That’s for sure. You’re very easy to research.

It’s like that saying that Kid Rock tells me: ‘Tough times don’t last, tough people do.’ I kind of live by that.

I hate to be the one that brings up age, but at 46 years old are you thinking at all about your playing schedule and motivation to play the Champions Tour?

Golf is one of the greatest sports in the world because you can play until you’re 80. I can do it for a living as long as I can stay healthy. Hale Irwin is a prime example of what a great career you can have. He can still win now. That motivates people. I have four more years to play both the States and Europe and hopefully when I’m out there I can do the same thing.

As a multiple major championship winner, do you think about your legacy?

Well, everyone is going to have their opinion … but I’ve changed my life around in these last three or four years. I got custody of my son and I have my daughters living at home with me. The changes I’ve made have given me an opportunity to go inside the ropes and just worry about golf. It’s just a very consistent lifestyle that I’m leading right now that is helping me a lot. I’m not really concerned about my legacy.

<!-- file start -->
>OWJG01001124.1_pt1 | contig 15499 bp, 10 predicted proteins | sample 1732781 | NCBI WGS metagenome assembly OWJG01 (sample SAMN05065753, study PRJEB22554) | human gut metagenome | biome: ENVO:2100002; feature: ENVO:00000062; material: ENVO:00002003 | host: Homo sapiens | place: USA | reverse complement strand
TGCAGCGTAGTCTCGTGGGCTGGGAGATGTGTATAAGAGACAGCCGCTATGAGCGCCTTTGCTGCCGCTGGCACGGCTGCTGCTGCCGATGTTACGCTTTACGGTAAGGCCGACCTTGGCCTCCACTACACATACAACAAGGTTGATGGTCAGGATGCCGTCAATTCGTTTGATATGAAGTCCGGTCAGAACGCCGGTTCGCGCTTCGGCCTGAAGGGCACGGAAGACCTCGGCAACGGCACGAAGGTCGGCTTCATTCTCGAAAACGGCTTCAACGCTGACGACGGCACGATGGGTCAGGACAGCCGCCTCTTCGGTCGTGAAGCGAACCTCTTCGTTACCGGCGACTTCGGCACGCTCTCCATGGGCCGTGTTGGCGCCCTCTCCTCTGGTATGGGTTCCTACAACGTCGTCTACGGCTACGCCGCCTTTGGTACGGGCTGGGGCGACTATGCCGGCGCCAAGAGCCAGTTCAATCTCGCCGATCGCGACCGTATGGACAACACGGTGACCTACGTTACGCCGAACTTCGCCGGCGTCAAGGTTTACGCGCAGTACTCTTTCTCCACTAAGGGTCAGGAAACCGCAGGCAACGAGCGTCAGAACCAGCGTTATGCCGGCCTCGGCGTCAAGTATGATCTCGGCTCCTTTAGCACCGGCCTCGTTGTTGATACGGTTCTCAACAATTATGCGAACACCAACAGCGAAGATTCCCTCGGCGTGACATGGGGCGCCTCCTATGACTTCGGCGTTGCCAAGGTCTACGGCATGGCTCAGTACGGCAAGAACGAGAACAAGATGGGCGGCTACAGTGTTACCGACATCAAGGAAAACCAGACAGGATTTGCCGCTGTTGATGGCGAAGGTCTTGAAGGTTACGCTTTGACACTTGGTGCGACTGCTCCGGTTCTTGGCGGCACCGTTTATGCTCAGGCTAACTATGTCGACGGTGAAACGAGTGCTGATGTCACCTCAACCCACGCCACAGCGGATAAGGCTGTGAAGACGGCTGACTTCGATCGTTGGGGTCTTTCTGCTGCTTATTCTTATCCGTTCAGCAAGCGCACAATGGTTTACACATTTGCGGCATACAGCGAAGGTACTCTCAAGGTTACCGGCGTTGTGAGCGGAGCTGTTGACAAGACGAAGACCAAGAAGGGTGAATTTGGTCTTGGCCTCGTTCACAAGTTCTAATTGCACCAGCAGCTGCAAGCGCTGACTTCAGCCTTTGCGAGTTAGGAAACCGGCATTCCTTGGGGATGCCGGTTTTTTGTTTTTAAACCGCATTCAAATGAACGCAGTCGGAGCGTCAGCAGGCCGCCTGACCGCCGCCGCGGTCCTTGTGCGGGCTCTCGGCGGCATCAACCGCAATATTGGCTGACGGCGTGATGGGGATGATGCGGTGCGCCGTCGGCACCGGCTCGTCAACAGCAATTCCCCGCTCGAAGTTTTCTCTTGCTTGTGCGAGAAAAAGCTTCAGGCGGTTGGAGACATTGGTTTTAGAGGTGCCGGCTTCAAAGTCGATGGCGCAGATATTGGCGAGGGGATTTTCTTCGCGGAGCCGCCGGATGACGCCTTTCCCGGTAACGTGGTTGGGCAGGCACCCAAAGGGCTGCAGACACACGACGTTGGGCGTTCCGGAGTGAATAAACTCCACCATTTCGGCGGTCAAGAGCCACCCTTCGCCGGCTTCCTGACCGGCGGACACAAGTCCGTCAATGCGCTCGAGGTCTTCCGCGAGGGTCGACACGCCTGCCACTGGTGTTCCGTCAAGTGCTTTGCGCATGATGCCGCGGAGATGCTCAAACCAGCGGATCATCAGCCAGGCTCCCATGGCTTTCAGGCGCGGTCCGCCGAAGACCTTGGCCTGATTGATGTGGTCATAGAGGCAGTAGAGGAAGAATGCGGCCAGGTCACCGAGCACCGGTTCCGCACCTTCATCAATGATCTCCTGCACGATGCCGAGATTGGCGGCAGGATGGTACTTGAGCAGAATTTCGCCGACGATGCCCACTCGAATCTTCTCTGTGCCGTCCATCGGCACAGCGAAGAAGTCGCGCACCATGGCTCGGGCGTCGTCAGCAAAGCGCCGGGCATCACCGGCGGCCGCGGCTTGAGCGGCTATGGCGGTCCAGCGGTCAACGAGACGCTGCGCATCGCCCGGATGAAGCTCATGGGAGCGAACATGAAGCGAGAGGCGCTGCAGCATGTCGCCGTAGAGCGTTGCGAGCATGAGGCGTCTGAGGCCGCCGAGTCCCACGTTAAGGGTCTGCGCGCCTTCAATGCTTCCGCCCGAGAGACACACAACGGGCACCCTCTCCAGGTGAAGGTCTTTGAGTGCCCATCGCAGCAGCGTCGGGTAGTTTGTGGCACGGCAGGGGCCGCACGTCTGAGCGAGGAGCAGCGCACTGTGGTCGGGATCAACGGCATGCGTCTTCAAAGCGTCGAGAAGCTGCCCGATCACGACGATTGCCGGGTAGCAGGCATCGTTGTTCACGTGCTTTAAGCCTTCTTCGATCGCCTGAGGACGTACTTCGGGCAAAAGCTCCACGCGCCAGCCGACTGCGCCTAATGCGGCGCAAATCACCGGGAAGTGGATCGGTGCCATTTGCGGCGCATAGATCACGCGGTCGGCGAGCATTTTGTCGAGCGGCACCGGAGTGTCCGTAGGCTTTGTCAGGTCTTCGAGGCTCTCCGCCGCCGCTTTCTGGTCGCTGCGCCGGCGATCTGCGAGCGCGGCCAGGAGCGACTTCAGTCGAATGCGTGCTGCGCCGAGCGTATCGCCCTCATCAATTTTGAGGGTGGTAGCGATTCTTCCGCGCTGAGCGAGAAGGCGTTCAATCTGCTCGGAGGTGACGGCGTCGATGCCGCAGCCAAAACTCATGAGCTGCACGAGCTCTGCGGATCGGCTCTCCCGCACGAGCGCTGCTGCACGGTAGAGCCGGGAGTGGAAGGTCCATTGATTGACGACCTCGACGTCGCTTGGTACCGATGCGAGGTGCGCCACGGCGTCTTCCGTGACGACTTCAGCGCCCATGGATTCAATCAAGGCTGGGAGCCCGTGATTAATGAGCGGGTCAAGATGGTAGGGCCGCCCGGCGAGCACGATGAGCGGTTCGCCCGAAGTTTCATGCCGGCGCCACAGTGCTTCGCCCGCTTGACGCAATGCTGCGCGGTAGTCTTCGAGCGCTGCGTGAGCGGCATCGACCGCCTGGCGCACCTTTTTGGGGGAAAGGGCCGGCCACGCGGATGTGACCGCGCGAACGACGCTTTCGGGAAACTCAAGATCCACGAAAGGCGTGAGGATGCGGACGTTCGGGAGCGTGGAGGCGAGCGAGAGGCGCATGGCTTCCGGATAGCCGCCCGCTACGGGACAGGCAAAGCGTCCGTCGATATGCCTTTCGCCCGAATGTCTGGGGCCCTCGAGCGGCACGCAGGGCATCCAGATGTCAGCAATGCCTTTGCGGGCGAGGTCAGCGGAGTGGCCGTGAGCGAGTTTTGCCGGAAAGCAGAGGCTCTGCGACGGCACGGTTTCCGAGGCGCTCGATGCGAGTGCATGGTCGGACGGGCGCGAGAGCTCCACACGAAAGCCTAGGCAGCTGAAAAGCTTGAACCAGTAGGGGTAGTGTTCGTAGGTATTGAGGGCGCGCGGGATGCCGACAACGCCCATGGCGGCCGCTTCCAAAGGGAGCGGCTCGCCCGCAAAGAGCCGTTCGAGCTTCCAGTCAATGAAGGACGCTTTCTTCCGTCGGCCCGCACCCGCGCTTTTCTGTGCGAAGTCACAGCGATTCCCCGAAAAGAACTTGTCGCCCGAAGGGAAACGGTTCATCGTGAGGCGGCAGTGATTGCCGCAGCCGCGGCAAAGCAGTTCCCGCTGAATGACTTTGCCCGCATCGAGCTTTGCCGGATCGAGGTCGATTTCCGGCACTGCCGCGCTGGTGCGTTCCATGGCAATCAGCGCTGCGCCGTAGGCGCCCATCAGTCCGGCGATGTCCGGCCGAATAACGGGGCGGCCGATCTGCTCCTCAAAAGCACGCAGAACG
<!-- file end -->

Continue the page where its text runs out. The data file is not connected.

Part of your comeback has been on the European Tour. Do you have any tournaments that you’d like to always play in Europe as a gesture because they gave you a spot in the field?

No doubt. I will try and play as many European Tour events and PGA Tour events as I possibly can. I’m not one of these guys that can play two weeks and take two weeks off. I’m just the opposite; I like to play seven or 10 weeks in a row. I’ll definitely play some European events due to their allowing me to play, and I still really don’t like to fly. I like the traditional golf courses over there.

I saved the toughest question for last: how are your Arkansas Razorbacks going to finish up the year?

I still think we’re going to go to a bowl game. Our starting quarterback, Tyler (Wilson), will be back. I don’t know if anyone can beat Alabama, including NFL teams; they’re so good.

Play well this Fall Series and get your card back.

Alright, brother; I’m praying. If I do I do and if I don’t I know at least I have some playing privileges in Europe.